Many analysts worry the eurozone will enter a deflationary spiral
The eurozone's annual rate of inflation turned negative in June for the first time since the single currency was introduced in 1999.
Prices in the 16-nation zone fell 0.1% in the past year, Eurostat said. The inflation rate had been 0% in May.
Inflation in the eurozone has been dragged down by lower energy and food prices, and by falling demand for goods from companies and households.
The European Central Bank's target rate for inflation is just below 2%.
Some analysts fear that this is the start of a period of deflation for the eurozone.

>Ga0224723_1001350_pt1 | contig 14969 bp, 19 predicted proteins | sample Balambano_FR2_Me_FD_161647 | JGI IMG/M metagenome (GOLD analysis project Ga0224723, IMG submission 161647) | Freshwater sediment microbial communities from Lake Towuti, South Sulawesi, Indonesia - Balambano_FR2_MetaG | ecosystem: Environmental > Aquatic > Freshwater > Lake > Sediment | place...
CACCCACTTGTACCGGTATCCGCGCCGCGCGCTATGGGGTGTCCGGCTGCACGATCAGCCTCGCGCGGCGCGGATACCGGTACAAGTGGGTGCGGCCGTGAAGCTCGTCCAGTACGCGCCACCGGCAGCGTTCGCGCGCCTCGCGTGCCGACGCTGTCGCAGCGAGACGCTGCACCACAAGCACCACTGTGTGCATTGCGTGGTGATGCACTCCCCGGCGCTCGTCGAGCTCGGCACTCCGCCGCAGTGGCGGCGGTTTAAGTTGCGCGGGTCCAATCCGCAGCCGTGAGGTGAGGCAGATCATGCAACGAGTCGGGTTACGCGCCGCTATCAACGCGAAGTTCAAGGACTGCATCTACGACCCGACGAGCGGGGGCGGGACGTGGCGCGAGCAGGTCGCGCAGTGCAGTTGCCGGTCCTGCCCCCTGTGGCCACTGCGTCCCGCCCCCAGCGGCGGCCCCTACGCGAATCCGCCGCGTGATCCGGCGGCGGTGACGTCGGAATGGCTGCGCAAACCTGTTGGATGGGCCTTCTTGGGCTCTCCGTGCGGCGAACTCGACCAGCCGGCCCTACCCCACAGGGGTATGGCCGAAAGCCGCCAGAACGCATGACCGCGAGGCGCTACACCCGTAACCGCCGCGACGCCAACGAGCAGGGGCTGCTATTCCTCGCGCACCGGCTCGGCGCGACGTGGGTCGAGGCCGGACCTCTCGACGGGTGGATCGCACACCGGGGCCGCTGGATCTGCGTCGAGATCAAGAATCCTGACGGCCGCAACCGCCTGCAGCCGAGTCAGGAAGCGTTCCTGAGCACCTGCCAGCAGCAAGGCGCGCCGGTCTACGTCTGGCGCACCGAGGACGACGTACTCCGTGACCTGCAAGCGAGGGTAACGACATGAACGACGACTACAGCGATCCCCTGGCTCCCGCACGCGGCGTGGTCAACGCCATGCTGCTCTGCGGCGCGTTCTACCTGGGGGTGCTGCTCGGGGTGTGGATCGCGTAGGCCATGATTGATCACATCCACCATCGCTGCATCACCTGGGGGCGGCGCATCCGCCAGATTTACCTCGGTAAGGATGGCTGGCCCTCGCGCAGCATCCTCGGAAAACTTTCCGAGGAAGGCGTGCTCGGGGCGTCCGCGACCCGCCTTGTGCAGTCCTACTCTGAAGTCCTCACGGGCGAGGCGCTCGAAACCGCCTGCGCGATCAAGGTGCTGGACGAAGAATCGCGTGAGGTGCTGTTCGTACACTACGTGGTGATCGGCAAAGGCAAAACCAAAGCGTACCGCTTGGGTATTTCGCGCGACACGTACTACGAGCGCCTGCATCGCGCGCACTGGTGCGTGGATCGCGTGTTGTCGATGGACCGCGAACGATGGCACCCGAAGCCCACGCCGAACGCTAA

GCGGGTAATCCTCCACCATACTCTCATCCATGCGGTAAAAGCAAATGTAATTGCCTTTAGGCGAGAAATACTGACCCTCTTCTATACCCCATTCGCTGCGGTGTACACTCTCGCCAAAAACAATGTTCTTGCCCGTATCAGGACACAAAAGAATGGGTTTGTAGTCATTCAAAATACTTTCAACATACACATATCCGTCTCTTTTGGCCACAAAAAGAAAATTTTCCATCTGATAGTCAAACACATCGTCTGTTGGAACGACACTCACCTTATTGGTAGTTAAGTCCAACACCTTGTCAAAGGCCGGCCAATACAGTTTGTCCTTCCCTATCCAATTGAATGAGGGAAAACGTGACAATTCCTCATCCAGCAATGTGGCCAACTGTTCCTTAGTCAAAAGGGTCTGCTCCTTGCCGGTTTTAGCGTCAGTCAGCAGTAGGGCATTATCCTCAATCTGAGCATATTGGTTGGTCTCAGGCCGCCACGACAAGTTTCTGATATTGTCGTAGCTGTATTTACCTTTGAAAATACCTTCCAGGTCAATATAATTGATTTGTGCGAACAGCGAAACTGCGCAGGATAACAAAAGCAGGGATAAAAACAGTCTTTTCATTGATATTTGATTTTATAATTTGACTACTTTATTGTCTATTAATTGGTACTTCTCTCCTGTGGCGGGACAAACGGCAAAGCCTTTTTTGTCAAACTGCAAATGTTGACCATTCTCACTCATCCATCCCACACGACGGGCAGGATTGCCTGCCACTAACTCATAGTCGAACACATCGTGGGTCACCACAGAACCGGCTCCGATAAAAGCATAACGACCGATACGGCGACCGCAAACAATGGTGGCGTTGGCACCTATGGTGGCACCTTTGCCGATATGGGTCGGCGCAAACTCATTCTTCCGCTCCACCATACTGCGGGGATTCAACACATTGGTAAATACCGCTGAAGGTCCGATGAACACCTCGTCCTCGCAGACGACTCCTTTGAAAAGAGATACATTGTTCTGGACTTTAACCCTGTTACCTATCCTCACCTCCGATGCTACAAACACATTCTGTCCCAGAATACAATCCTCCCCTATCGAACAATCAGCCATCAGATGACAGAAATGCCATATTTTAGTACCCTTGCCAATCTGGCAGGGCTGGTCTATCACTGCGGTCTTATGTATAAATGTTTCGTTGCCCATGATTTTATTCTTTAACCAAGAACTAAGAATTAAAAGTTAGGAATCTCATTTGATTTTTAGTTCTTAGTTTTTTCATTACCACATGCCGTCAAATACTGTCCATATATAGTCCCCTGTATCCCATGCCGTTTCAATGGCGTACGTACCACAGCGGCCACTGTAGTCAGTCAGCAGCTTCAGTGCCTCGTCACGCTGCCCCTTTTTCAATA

Deflation is considered damaging to an economy as consumers tend to delay making purchases until prices fall further. Without consumer spending to stimulate growth, economic output falls.
"There are plenty of reasons to believe that the annual decline of 0.1% in June is just the beginning of a downward trend," said Daniele Antonucci from Capital Economics.
"At this stage, we expect negative inflation rates for the next six months or so. With factory gate prices falling, wage growth likely to slow sharply and a big amount of spare capacity in the economy, core inflation will decelerate considerably."
But European Central Bank officials have played down the threat of deflation, saying that any fall in prices is likely to be temporary and linked to the drop in oil price.
Inflation in the eurozone peaked at 4.1% in July last year when oil reached a record high of $147 a barrel.
The price of oil has since fallen back to about $70 a barrel.